Meeting the Challenges of Global Polio Eradication
November 3, 2015
On September 28, 2015, the CSIS Global Health Policy Center hosted a major international conference on global polio eradication, bringing together top experts from around the world to discuss key remaining challenges to eradicating the paralytic disease. The conference came in the wake of three major developments sure to shape the direction of the global initiative for years to come: the World Health Organization (WHO) officially removing Nigeria from the polio-endemic list; the Global Commission for the Certification of the Eradication of Poliomyelitis (GCC) formally declaring type-2 wild poliovirus (WPV2) eradicated; and the Polio Oversight Board (POB) announcing that the Global Polio Eradication Initiative’s (GPEI) original 2018 eradication goal would not be reached, and instead calling for a new target end date of 2019 at the additional cost of US$1.5 billion.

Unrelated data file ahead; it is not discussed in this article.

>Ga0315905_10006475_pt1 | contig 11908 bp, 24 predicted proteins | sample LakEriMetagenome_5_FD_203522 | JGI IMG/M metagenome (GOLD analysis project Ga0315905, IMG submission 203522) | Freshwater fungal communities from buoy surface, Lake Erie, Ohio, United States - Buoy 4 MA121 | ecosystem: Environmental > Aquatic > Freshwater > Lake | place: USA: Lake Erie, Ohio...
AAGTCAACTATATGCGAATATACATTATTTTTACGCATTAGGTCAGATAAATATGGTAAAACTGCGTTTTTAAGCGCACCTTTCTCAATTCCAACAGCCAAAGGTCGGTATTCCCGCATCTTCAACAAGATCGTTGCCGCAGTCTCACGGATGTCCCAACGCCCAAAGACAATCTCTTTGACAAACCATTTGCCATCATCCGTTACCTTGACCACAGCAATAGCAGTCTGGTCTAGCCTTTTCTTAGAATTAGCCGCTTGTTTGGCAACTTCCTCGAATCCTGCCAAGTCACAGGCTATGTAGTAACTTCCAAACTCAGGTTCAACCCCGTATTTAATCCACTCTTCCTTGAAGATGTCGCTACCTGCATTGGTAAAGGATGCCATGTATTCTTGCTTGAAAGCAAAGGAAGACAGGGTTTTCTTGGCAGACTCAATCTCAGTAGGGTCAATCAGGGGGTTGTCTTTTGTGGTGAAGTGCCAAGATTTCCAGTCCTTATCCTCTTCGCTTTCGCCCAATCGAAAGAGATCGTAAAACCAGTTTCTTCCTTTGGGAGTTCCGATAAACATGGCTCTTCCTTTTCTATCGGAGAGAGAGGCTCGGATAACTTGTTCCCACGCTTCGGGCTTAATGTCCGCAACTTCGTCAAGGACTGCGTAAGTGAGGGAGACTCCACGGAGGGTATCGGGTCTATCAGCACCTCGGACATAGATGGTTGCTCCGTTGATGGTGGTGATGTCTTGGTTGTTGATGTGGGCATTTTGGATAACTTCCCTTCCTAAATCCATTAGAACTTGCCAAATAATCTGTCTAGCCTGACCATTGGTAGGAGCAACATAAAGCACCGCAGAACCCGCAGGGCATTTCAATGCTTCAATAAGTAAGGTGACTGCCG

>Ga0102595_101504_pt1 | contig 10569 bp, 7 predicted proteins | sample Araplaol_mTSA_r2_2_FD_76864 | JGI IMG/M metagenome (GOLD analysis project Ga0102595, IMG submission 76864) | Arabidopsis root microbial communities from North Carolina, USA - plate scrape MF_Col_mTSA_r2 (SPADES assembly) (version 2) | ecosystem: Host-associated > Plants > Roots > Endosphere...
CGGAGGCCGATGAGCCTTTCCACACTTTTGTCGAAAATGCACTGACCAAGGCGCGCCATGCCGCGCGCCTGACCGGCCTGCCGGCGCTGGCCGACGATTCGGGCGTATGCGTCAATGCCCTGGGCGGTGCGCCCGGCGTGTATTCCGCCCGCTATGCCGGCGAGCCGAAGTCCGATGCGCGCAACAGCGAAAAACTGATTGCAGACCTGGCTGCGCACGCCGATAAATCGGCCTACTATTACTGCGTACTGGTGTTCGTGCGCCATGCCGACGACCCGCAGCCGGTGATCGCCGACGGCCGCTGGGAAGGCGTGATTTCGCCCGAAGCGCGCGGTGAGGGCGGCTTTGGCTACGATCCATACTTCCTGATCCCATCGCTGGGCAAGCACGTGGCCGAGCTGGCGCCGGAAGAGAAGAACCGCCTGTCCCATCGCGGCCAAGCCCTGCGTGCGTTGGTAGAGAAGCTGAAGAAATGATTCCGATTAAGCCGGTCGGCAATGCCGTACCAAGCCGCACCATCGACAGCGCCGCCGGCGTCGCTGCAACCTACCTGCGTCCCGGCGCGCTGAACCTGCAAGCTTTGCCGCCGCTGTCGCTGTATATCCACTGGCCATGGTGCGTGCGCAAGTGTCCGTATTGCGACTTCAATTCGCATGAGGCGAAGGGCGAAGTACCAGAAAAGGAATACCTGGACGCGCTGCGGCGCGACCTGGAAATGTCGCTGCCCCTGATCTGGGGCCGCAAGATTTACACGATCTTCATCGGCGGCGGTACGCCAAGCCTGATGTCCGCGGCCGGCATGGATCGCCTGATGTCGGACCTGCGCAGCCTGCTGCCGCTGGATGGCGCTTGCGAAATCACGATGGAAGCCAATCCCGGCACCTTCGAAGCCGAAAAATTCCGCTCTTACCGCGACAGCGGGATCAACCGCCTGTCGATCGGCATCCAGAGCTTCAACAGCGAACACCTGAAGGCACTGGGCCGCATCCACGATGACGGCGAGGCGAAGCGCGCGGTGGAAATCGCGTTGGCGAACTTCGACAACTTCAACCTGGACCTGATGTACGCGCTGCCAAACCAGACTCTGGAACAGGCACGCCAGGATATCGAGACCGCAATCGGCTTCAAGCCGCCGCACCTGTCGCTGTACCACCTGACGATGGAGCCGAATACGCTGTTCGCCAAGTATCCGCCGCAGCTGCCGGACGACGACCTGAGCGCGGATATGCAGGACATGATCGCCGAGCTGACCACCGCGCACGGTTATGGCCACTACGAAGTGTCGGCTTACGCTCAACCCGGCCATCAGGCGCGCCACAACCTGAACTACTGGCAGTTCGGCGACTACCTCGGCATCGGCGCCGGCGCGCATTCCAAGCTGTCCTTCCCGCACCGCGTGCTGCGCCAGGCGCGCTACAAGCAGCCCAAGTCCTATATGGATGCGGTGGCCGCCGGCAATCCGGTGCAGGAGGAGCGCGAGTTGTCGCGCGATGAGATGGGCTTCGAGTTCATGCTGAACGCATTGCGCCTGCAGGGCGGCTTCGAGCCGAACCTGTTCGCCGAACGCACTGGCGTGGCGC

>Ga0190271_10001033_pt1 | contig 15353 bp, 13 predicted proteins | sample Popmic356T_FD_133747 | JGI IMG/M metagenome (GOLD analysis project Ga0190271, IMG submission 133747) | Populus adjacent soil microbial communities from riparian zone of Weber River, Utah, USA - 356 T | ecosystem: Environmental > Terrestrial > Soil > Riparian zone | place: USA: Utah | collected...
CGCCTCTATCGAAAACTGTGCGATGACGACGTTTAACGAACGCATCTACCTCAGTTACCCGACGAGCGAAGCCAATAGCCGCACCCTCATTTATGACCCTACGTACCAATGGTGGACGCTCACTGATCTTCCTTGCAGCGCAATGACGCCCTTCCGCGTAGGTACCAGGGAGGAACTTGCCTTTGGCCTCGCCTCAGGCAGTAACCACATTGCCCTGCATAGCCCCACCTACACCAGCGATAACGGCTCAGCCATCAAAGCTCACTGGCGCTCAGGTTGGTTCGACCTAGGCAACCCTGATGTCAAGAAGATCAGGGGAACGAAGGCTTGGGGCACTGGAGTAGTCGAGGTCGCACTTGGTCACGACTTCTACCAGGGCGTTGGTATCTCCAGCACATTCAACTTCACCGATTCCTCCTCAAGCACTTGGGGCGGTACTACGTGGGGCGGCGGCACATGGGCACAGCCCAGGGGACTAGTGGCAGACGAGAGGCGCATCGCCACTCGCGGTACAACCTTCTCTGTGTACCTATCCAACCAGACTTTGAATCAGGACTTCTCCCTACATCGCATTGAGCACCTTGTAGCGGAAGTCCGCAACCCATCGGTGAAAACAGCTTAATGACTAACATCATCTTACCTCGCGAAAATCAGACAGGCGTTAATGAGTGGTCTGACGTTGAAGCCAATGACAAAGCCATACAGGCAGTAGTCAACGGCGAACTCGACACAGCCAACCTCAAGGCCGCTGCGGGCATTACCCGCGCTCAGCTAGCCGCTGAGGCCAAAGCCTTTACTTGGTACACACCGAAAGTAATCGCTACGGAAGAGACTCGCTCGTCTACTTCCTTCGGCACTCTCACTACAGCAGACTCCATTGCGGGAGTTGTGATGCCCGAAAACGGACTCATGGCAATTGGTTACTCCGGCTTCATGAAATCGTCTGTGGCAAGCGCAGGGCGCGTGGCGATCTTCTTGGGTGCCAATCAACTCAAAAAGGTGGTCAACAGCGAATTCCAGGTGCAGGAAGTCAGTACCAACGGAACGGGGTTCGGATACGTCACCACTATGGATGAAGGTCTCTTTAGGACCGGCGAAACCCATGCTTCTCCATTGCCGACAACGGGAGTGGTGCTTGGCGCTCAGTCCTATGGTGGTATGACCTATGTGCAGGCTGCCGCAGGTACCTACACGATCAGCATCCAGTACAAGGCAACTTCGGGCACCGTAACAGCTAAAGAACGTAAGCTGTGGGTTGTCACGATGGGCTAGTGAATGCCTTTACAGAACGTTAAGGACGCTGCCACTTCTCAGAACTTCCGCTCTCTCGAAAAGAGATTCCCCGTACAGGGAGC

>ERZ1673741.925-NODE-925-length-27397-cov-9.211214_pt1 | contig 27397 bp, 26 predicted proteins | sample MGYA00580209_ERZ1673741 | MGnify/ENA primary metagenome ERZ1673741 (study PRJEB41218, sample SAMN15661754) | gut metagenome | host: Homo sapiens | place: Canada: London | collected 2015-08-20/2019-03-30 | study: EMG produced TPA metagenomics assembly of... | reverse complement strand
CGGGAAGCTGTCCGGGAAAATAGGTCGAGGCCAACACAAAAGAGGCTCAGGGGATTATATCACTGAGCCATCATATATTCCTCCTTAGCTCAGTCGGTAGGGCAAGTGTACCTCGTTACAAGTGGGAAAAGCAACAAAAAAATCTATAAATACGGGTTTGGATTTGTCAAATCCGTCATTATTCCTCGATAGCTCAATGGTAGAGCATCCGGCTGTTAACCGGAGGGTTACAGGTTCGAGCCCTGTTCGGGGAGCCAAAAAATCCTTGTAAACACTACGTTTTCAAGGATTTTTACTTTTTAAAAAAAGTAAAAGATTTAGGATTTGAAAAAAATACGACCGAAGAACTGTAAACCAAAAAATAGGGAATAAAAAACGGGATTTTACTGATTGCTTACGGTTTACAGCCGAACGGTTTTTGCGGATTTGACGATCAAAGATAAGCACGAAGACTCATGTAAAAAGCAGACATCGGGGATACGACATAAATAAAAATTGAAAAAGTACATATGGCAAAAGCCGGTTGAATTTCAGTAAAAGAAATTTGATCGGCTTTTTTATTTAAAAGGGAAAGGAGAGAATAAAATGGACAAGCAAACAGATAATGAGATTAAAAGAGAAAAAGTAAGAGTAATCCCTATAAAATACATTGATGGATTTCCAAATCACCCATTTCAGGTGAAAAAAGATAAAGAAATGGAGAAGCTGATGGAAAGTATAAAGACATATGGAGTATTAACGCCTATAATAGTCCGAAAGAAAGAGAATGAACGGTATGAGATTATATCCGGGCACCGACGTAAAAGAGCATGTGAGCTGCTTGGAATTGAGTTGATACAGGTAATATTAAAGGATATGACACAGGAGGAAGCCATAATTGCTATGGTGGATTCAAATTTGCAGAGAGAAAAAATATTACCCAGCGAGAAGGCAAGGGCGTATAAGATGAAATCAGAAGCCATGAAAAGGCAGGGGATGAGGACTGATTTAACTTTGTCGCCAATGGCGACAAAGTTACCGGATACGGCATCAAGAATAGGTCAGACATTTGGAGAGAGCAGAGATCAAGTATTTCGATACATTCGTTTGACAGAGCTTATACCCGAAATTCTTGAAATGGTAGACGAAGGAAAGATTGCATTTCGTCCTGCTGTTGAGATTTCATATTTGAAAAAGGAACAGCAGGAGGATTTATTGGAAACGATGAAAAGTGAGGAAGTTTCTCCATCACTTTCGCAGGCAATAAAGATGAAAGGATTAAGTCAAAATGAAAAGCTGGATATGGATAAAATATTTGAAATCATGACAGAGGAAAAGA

This mixed result of programmatic triumphs and continued challenges underpinned conversations throughout the day. Panelists argued that the world is closer than ever to achieving eradication due to a broad range of collective efforts from across the entire initiative, including from donors, partners, front line vaccinators, and community health workers, as well as from the cleverly written and hard hitting reports by the Independent Monitoring Board. However, speakers also cautioned that reaching zero is by no means inevitable. In addition to ensuring continued financial and political support for global eradication following the POB’s announcement, long-term success will ultimately depend on how well stakeholders can navigate three major tests: legacy planning, the impending polio vaccine switch, and vaccinating in conflict settings.